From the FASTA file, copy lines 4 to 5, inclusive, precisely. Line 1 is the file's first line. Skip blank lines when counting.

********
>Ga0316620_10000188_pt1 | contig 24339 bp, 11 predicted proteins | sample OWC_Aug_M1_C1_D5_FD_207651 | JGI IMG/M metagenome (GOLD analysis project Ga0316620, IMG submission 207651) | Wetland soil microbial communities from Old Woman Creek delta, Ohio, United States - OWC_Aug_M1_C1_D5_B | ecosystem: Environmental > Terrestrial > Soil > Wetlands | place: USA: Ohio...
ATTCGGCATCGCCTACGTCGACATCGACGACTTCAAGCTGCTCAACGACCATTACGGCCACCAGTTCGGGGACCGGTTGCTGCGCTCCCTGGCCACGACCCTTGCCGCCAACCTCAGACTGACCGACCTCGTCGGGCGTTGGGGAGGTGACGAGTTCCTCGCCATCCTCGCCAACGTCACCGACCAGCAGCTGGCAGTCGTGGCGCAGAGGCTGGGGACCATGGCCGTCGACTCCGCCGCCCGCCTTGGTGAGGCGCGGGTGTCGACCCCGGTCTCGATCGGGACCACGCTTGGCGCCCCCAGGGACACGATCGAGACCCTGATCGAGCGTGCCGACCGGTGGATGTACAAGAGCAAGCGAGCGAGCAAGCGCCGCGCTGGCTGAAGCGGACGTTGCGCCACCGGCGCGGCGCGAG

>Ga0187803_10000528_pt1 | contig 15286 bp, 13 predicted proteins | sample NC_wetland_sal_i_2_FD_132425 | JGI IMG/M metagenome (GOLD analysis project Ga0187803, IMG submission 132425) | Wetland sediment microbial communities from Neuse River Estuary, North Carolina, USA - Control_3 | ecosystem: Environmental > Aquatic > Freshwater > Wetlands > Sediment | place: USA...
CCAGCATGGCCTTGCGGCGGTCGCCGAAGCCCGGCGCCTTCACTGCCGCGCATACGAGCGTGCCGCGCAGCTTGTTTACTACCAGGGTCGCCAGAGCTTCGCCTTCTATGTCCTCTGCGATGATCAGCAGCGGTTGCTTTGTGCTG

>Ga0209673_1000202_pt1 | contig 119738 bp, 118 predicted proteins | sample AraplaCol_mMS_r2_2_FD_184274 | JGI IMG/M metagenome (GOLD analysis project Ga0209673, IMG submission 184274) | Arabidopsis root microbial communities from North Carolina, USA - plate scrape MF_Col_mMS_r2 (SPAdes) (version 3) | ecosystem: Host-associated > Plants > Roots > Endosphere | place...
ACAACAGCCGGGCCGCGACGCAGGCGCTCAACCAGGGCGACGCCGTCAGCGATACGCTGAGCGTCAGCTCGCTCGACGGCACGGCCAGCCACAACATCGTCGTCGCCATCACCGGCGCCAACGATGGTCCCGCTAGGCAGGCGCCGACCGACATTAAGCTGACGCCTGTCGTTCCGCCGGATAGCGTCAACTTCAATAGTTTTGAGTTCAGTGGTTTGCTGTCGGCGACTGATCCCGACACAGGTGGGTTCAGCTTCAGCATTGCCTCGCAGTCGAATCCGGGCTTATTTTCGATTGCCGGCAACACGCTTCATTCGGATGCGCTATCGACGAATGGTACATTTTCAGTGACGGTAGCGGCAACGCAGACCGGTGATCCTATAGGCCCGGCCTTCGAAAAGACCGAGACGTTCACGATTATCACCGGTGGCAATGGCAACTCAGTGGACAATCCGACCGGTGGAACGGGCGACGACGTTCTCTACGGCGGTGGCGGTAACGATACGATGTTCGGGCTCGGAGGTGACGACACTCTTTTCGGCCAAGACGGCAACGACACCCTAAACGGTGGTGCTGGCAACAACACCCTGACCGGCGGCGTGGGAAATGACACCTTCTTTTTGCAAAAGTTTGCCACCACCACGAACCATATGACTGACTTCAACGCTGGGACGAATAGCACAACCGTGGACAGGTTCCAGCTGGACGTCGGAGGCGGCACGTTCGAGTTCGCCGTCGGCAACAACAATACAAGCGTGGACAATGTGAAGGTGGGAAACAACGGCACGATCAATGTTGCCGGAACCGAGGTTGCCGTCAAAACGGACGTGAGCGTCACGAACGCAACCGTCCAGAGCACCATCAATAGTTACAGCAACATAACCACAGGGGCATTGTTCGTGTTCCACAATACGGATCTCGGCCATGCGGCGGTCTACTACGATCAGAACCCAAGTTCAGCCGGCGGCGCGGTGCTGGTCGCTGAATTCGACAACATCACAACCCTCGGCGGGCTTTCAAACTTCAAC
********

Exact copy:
CCAGCATGGCCTTGCGGCGGTCGCCGAAGCCCGGCGCCTTCACTGCCGCGCATACGAGCGTGCCGCGCAGCTTGTTTACTACCAGGGTCGCCAGAGCTTCGCCTTCTATGTCCTCTGCGATGATCAGCAGCGGTTGCTTTGTGCTG

>Ga0209673_1000202_pt1 | contig 119738 bp, 118 predicted proteins | sample AraplaCol_mMS_r2_2_FD_184274 | JGI IMG/M metagenome (GOLD analysis project Ga0209673, IMG submission 184274) | Arabidopsis root microbial communities from North Carolina, USA - plate scrape MF_Col_mMS_r2 (SPAdes) (version 3) | ecosystem: Host-associated > Plants > Roots > Endosphere | place...